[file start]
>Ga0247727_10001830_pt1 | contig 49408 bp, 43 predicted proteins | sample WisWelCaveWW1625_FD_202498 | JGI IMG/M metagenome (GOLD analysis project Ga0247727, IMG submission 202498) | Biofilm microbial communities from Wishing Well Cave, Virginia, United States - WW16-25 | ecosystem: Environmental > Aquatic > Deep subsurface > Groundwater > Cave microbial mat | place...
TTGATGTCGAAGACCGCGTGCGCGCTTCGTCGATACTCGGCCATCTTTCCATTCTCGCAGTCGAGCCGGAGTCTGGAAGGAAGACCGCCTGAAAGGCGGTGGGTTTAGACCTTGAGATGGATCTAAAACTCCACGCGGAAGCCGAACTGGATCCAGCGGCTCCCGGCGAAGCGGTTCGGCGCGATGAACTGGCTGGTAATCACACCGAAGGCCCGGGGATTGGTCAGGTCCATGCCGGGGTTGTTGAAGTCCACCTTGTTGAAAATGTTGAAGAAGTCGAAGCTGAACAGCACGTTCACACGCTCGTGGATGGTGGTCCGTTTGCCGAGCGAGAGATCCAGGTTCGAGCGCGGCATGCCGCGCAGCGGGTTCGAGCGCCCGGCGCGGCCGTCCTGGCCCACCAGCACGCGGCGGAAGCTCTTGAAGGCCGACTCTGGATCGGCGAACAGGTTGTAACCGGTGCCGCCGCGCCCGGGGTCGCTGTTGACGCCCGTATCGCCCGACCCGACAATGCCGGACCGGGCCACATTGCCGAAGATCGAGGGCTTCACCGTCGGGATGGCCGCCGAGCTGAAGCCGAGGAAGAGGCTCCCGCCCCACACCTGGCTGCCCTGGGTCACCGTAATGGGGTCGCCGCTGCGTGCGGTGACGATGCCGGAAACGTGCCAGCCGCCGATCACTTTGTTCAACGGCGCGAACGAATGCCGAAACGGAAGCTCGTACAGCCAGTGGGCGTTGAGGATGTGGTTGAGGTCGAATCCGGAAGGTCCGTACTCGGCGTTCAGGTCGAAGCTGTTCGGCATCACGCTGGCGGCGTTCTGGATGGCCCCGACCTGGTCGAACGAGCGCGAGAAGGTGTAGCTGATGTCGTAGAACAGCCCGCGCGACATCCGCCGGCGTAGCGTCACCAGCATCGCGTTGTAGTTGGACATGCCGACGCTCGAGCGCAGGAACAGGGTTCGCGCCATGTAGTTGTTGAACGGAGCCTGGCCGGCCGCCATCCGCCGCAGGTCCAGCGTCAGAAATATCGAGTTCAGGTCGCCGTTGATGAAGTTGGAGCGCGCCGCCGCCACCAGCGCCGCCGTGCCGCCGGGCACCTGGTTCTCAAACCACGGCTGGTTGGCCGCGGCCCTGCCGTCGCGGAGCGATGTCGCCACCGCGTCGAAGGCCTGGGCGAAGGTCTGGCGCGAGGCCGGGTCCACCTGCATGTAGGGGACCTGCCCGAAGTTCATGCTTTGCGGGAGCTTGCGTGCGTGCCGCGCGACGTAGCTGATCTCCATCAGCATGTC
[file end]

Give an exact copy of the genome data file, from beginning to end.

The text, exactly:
>Ga0247727_10001830_pt1 | contig 49408 bp, 43 predicted proteins | sample WisWelCaveWW1625_FD_202498 | JGI IMG/M metagenome (GOLD analysis project Ga0247727, IMG submission 202498) | Biofilm microbial communities from Wishing Well Cave, Virginia, United States - WW16-25 | ecosystem: Environmental > Aquatic > Deep subsurface > Groundwater > Cave microbial mat | place...
TTGATGTCGAAGACCGCGTGCGCGCTTCGTCGATACTCGGCCATCTTTCCATTCTCGCAGTCGAGCCGGAGTCTGGAAGGAAGACCGCCTGAAAGGCGGTGGGTTTAGACCTTGAGATGGATCTAAAACTCCACGCGGAAGCCGAACTGGATCCAGCGGCTCCCGGCGAAGCGGTTCGGCGCGATGAACTGGCTGGTAATCACACCGAAGGCCCGGGGATTGGTCAGGTCCATGCCGGGGTTGTTGAAGTCCACCTTGTTGAAAATGTTGAAGAAGTCGAAGCTGAACAGCACGTTCACACGCTCGTGGATGGTGGTCCGTTTGCCGAGCGAGAGATCCAGGTTCGAGCGCGGCATGCCGCGCAGCGGGTTCGAGCGCCCGGCGCGGCCGTCCTGGCCCACCAGCACGCGGCGGAAGCTCTTGAAGGCCGACTCTGGATCGGCGAACAGGTTGTAACCGGTGCCGCCGCGCCCGGGGTCGCTGTTGACGCCCGTATCGCCCGACCCGACAATGCCGGACCGGGCCACATTGCCGAAGATCGAGGGCTTCACCGTCGGGATGGCCGCCGAGCTGAAGCCGAGGAAGAGGCTCCCGCCCCACACCTGGCTGCCCTGGGTCACCGTAATGGGGTCGCCGCTGCGTGCGGTGACGATGCCGGAAACGTGCCAGCCGCCGATCACTTTGTTCAACGGCGCGAACGAATGCCGAAACGGAAGCTCGTACAGCCAGTGGGCGTTGAGGATGTGGTTGAGGTCGAATCCGGAAGGTCCGTACTCGGCGTTCAGGTCGAAGCTGTTCGGCATCACGCTGGCGGCGTTCTGGATGGCCCCGACCTGGTCGAACGAGCGCGAGAAGGTGTAGCTGATGTCGTAGAACAGCCCGCGCGACATCCGCCGGCGTAGCGTCACCAGCATCGCGTTGTAGTTGGACATGCCGACGCTCGAGCGCAGGAACAGGGTTCGCGCCATGTAGTTGTTGAACGGAGCCTGGCCGGCCGCCATCCGCCGCAGGTCCAGCGTCAGAAATATCGAGTTCAGGTCGCCGTTGATGAAGTTGGAGCGCGCCGCCGCCACCAGCGCCGCCGTGCCGCCGGGCACCTGGTTCTCAAACCACGGCTGGTTGGCCGCGGCCCTGCCGTCGCGGAGCGATGTCGCCACCGCGTCGAAGGCCTGGGCGAAGGTCTGGCGCGAGGCCGGGTCCACCTGCATGTAGGGGACCTGCCCGAAGTTCATGCTTTGCGGGAGCTTGCGTGCGTGCCGCGCGACGTAGCTGATCTCCATCAGCATGTC